Palmistry:  New Orleans, 1998

"No more 'I love you's'
The language is leaving me
No more 'I love you's'
The language is leaving me in silence
No more I love you's
Changes are shifting outside the word"
                                               -A. Lenox

Had you asked on the trolley
to the Garden District, as I listened
to that Wiccan girl’s voodoo
humming beside us, I
would have nodded yes.
Yes, I love you.

I might have said meet me
at the Lafayette #1 ‘round midnight
for some black magic loving, a necromancy
to fading love, we’ll shake it
like those live shows down in the Quarter.

Damn this young witch, beside us
dressed in black, adorned with pentagram
reading her Book of Shadows, whispering
her strange spells & philters while we roam
this antiquated sprawl, reeking
of piss & booze & jambalaya.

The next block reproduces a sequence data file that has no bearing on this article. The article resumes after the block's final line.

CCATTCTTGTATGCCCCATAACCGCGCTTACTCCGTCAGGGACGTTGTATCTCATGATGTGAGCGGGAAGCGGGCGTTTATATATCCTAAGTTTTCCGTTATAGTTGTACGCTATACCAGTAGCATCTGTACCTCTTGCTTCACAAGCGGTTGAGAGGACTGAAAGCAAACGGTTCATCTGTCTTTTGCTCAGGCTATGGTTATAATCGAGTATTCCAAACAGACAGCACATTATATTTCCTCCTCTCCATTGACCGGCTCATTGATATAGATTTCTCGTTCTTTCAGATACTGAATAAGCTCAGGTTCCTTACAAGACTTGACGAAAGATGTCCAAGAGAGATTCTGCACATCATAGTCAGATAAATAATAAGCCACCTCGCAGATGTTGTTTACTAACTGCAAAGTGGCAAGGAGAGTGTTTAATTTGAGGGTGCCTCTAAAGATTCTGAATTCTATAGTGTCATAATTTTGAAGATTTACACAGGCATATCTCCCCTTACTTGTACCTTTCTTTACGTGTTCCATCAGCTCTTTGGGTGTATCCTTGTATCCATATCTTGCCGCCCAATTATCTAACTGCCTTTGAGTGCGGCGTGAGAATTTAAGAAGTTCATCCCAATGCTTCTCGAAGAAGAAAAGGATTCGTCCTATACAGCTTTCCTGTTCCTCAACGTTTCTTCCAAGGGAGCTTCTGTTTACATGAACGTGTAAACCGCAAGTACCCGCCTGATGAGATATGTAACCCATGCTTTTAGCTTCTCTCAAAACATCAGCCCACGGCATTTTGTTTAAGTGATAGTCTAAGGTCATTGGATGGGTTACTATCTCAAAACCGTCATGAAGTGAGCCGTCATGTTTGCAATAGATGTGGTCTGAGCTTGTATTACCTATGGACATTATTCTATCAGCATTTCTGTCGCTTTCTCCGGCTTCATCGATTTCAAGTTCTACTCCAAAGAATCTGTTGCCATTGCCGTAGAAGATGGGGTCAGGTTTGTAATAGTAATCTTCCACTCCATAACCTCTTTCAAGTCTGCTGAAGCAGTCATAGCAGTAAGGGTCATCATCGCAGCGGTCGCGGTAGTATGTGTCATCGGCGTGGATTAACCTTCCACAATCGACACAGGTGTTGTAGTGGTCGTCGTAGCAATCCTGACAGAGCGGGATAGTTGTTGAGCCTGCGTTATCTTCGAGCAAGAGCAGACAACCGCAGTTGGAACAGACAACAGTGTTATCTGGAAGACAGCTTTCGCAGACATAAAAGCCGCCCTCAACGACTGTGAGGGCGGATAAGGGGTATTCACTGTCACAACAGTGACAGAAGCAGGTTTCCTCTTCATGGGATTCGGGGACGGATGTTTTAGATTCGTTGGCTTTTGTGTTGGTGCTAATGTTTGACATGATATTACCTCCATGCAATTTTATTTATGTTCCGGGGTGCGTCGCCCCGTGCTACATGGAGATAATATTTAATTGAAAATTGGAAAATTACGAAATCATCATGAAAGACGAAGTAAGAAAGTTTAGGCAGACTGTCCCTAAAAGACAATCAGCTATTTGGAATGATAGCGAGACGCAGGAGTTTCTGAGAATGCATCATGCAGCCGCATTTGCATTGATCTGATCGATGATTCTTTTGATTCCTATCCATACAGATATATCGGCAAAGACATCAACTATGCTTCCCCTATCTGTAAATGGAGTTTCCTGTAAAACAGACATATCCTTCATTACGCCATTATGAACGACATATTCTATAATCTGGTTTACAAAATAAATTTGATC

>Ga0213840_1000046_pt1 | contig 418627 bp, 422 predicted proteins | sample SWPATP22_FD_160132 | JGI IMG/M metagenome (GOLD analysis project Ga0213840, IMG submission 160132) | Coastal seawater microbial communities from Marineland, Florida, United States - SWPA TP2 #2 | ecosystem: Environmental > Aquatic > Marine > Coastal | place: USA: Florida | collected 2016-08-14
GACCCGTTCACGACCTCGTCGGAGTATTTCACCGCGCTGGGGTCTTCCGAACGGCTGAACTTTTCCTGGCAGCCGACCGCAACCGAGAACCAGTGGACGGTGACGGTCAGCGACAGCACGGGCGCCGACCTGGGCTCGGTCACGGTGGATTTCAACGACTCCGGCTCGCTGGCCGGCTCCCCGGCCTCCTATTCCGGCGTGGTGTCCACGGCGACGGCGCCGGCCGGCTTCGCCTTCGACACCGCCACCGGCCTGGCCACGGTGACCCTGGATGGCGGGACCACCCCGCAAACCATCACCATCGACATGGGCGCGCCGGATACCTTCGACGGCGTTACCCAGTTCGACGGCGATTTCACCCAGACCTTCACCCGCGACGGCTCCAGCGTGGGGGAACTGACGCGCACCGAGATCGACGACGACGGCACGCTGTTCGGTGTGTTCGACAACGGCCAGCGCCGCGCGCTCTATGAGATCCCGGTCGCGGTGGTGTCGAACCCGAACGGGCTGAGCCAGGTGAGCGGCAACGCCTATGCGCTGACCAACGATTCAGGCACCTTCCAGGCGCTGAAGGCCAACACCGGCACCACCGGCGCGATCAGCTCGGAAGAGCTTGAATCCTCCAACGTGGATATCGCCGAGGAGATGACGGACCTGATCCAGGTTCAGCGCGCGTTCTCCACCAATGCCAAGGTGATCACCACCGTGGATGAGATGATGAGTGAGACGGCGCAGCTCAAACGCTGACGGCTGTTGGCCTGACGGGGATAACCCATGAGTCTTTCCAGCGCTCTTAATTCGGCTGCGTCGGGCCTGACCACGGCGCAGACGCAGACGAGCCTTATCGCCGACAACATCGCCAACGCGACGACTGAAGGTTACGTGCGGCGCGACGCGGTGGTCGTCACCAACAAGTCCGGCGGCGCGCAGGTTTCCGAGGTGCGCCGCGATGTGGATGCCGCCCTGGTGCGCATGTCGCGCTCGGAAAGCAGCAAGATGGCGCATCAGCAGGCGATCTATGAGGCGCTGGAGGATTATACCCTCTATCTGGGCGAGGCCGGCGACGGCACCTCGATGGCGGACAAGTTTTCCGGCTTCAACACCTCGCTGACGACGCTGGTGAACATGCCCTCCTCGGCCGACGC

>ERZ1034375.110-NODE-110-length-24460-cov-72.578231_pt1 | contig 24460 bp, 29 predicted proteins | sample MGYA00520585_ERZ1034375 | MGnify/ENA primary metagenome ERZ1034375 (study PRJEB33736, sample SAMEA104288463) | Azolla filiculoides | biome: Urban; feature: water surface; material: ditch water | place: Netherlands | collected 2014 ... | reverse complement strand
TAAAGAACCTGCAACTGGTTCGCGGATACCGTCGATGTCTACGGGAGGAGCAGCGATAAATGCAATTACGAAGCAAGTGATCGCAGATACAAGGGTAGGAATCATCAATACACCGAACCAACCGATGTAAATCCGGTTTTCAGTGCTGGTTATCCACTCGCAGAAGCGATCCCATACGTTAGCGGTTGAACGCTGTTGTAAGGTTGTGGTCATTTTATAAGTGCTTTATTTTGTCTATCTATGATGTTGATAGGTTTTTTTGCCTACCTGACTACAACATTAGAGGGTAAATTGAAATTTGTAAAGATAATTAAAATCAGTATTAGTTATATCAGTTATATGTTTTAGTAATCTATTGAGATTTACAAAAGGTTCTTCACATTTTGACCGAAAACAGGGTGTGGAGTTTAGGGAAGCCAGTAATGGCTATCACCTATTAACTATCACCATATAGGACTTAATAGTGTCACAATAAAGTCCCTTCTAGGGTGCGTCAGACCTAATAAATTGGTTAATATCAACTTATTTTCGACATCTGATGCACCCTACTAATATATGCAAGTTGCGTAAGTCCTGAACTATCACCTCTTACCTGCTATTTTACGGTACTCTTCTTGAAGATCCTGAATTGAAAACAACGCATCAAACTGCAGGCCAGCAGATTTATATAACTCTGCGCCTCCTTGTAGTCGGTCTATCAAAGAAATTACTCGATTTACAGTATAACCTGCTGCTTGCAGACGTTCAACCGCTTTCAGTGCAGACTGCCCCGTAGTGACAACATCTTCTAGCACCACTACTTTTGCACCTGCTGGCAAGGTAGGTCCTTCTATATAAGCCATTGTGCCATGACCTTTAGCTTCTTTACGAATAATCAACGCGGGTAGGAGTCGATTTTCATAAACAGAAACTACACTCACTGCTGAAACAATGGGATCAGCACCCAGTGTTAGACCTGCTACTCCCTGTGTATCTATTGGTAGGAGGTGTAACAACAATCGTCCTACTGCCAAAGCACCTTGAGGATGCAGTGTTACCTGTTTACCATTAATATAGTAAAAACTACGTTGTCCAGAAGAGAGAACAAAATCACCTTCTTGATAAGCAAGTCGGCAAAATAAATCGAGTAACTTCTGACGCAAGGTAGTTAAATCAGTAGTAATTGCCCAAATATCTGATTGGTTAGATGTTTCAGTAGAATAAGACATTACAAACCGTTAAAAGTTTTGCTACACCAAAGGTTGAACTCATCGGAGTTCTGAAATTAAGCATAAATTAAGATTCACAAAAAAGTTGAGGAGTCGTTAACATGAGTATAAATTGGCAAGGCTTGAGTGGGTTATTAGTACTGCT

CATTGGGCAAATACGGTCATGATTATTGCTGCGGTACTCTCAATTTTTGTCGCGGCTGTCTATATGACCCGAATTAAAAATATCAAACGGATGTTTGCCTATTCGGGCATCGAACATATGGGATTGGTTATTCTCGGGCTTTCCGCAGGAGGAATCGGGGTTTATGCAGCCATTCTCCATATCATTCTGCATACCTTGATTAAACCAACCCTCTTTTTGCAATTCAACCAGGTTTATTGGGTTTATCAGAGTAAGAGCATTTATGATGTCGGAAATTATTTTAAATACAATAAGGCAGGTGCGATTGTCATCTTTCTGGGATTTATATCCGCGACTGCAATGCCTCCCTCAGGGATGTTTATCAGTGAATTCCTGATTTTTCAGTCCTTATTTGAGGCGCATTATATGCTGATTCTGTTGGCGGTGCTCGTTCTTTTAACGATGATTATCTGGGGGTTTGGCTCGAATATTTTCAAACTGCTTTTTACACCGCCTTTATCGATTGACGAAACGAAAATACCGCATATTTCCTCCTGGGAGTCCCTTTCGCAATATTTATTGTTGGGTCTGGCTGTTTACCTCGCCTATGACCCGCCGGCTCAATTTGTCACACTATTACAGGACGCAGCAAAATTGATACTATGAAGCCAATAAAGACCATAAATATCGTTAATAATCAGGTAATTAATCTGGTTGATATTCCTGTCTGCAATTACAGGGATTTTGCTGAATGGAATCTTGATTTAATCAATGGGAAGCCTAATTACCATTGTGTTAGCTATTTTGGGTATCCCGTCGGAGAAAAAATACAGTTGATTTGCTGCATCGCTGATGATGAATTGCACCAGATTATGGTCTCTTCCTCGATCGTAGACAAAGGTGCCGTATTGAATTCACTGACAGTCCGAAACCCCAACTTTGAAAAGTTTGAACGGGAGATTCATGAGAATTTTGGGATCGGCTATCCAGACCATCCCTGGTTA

Perhaps she knows we’re merely ghosts
divining patterns in powdered sugar of Beignet
at Café Du Monde muttering incantations
among the pigeons by the Mississippi, drifting
like the river dreaming
of past lives.  Maybe she knows

You crave the decadent man
you fell in love with. Maybe
she knows I just want to belong
somewhere, Anywhere, but we are lost
lost in this city, looking
for a voodoo high priestess
down by Jackson Square
to decipher the lines
of our lives on palms, wanting
more than ritual and offering

She notes the fan-shaped hand,
horizontal ridges, pointed fingers
my instability, my nervousness
the curved heart line that grows steep
The via lascivia, horizontal
across the mount of Luna. She knows
the crowd knows, this city knows

She notes the circles
On the Mount of Venus
The fork at the end of the worry line
The lines shout
my need, my wanting I’m unable to speak

Her eyes question me, look to you
I’m dreaming of a balmy night
A walk down by the river
The heavy scent of lantana
on the breeze across the water carrying
the heat from your fire inside me holding
your strong earth hands square
palms and short fingers lines that arch
hoping to find a way to say, “I’m sorry”
I’m hoping she’ll tell us
these ghosts aren’t real, hoping she’ll tell us
it’s not over.
                             -Kenny Harmon